Punk rock, at least in its original manifestations, seemed innately nihilistic and iconoclastic before it morphed and ultimately ossified into a blind puppet of Cultural Marxist platitudes and began propping up everything once deemed profane (heroin addiction, slovenliness, foul language, and, um, “alternative sexuality”) as almost saintly virtues. Over the years, the slogan “Sid Vicious Died for Your Sins” seems less and less ironic. Without seeing a particle of irony, many of Pussy Riot’s supporters are calling their prosecution “outrageous,” “offensive,” and even “blasphemous.” One British scribe went so far as to claim that “a pussy riot is an absolute moral necessity.”

Predictably, neither side wants to be guilty of “hate” in all this, to which I say, “Poppycock, balderdash, and fiddlesticks!” Everyone hates, whether they admit it or not. It’s time to decriminalize and demystify what is a natural and universal human emotion. There’s nothing wrong with hating anything that threatens your well-being and sense of self.

I see both sides’ fevered hatred as a response to disillusionment and a sort of primal panic at having no tangible solutions. After the unparalleled mind-crushing totalitarianism of the Soviets, many Russians feel their government has betrayed them yet again. Beneath the superficial sparring about who’s holy and who’s a sinner is a frantic power struggle over how society should be managed.

But I’ve never been to Russia, so I asked a friend in Moscow for his thoughts. He says the public now generally sees Putin as a king rather than a president and that the country is slipping back into feudalism. He says no one under seventy years old wants a return to communism but that many people are uncomfortable with what appears to be an emerging fusion of church and state. He says that most women support Pussy Riot but most men don’t, claiming that his wisest male friend has scrutinized all the information and concluded that the group is being used as tools for Western globalist forces that are hostile to Russian nationalism.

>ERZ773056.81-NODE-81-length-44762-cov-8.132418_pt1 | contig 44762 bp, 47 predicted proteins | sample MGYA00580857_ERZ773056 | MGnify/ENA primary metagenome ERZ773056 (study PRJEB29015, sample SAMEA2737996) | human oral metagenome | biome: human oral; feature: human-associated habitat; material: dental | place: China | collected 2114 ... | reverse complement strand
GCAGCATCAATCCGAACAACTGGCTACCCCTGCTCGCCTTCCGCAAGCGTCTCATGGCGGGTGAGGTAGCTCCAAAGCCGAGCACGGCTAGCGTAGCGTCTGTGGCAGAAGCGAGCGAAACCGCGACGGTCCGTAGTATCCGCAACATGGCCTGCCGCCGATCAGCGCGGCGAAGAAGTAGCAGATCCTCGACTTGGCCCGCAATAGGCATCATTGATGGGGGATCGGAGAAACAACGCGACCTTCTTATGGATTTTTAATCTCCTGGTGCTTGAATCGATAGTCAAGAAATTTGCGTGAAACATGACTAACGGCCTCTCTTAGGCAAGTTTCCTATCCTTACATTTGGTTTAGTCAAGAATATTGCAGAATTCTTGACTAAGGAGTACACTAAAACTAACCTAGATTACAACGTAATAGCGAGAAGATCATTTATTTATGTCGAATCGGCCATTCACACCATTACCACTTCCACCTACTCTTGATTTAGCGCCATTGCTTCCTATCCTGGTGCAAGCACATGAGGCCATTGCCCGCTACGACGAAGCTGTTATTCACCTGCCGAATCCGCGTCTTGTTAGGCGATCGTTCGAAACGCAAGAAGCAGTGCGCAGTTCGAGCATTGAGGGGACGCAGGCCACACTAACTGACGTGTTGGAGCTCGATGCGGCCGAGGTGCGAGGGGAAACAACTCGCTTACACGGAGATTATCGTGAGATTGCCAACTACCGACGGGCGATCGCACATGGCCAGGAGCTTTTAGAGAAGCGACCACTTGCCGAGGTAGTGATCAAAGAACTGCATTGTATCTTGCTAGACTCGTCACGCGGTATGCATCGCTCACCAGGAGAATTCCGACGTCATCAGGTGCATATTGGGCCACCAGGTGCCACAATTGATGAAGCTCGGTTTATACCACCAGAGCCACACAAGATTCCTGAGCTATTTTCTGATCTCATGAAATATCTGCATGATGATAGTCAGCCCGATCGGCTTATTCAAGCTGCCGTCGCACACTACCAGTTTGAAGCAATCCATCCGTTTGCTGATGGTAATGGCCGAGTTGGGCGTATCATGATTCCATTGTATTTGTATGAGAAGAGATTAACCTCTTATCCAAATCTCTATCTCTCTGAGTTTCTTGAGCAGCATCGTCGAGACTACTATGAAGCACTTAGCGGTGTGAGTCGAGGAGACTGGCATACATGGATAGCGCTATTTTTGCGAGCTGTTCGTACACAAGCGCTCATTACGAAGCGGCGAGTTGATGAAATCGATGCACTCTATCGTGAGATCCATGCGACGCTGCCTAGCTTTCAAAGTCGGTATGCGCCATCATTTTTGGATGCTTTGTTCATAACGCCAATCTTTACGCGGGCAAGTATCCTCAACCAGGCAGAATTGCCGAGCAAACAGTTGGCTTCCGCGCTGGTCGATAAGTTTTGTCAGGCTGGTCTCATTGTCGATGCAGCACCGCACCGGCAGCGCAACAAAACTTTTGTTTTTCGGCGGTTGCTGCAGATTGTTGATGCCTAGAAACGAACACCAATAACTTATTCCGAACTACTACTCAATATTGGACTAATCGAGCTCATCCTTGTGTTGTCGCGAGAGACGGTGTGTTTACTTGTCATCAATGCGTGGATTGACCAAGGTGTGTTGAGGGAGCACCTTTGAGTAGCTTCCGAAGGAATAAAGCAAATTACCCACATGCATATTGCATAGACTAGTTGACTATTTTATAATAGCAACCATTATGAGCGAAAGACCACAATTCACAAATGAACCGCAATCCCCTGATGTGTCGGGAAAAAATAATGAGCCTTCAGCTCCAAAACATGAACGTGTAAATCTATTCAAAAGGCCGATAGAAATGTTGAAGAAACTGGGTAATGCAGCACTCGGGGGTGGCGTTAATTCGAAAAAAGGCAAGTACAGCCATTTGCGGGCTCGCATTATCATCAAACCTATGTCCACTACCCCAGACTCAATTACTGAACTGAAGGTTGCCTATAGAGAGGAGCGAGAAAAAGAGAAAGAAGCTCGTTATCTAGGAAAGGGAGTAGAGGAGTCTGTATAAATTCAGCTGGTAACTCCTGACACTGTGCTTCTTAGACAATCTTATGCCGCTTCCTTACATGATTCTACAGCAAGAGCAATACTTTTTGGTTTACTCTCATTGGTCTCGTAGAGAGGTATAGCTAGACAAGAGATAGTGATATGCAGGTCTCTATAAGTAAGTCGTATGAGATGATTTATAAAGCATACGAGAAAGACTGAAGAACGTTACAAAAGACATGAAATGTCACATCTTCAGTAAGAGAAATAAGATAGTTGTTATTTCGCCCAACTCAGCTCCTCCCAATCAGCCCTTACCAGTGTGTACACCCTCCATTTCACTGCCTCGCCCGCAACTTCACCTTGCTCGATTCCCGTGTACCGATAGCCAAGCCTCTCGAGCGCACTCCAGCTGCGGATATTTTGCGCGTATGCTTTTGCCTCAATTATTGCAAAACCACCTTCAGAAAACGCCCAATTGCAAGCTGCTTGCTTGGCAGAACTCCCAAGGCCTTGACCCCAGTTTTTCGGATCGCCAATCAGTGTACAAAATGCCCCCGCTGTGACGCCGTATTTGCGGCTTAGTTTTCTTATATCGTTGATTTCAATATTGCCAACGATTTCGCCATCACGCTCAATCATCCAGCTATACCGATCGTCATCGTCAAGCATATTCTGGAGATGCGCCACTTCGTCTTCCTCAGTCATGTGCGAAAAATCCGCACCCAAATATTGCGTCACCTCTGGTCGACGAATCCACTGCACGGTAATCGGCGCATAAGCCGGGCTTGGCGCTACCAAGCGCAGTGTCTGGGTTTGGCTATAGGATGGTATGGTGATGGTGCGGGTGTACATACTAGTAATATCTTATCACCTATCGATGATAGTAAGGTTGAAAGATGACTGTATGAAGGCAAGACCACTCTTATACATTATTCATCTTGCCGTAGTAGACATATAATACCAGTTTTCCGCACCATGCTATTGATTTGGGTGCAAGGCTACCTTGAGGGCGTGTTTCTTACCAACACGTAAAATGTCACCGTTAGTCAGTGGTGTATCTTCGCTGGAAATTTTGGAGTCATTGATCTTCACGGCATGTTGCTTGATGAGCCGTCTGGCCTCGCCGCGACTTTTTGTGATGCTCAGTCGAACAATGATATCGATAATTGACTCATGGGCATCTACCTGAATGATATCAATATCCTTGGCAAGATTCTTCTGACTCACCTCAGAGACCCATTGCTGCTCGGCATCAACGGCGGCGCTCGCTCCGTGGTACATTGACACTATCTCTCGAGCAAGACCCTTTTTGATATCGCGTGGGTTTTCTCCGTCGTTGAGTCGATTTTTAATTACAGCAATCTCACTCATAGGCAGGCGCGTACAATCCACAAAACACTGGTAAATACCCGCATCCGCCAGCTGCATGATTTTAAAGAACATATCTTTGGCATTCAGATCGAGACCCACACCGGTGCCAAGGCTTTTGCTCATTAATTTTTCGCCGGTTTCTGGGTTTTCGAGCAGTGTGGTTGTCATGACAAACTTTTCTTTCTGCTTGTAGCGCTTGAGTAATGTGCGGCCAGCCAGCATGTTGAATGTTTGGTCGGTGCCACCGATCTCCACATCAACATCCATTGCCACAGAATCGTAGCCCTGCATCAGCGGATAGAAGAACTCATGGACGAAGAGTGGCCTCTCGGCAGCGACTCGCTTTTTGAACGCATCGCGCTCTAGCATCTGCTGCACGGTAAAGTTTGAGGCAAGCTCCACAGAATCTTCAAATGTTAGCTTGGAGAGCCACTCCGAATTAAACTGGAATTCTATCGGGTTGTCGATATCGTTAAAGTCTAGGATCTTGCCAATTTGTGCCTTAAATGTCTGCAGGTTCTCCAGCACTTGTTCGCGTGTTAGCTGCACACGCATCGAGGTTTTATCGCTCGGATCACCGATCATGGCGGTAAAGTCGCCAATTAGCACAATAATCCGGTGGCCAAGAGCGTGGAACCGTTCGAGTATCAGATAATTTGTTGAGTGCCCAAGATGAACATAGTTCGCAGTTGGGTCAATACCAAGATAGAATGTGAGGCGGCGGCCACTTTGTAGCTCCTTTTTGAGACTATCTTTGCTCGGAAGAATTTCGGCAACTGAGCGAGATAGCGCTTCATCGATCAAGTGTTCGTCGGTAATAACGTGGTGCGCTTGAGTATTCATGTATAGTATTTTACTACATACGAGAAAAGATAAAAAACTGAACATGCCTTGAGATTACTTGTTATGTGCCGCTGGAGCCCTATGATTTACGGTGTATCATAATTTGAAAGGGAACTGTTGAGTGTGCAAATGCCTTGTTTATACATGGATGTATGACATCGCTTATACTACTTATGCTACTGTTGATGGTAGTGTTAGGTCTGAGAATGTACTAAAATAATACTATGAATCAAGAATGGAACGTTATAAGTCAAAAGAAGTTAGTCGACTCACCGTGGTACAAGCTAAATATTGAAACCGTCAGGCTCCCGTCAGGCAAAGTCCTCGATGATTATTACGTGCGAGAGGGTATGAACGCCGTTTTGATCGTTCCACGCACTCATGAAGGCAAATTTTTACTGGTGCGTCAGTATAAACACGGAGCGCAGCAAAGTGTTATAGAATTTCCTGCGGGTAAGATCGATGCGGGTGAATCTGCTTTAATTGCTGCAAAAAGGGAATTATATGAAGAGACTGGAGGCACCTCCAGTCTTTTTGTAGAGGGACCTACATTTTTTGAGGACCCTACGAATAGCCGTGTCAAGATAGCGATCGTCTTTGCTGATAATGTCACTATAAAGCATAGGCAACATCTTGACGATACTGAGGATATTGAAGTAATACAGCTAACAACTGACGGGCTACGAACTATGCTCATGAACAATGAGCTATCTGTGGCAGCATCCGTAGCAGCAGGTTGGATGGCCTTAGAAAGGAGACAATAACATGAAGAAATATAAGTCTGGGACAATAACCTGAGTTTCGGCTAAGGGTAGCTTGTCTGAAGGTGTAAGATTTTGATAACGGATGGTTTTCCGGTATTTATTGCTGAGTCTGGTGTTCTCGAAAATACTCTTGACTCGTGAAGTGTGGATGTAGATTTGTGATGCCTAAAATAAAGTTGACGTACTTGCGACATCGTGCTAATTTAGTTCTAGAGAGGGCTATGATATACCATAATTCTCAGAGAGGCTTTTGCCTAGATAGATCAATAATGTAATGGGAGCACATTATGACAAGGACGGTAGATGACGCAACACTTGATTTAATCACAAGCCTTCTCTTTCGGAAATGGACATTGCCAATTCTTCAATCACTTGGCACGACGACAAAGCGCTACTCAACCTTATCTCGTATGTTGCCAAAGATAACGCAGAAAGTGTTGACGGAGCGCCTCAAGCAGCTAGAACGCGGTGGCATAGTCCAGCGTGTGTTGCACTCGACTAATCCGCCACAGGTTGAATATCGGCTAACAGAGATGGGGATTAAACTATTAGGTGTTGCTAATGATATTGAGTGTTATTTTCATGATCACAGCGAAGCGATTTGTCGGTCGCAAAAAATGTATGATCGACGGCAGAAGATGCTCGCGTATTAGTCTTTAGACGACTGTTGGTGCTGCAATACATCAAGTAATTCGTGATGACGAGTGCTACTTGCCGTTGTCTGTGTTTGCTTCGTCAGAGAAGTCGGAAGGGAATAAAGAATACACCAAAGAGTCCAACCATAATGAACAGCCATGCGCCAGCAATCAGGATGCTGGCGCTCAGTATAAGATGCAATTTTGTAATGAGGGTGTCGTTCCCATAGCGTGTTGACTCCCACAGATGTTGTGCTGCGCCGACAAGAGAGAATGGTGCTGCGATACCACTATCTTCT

He agrees with me that most revolutionaries are fantastic at destroying things but haven’t a clue as to how they’d rebuild them.

Still, he insists that the people want change, and in Russia change never comes without violence.

“All the people here have no hope,” he says, “but still they vote for power. In Russia, we have a proverb: You can’t understand Russia with your mind, you can only believe in it. It’s so huge that people get lost, it is fucking wide and so different and so empty. It is like the universe and if you want to manage it, you need to be a fucking sadist.”

So when change comes, it likely won’t be the answer, but at least it will be an answer.

 


UPDATE, 8/17/2012: The three members of Pussy Riot have been found guilty of hooliganism and have each received sentences of two years.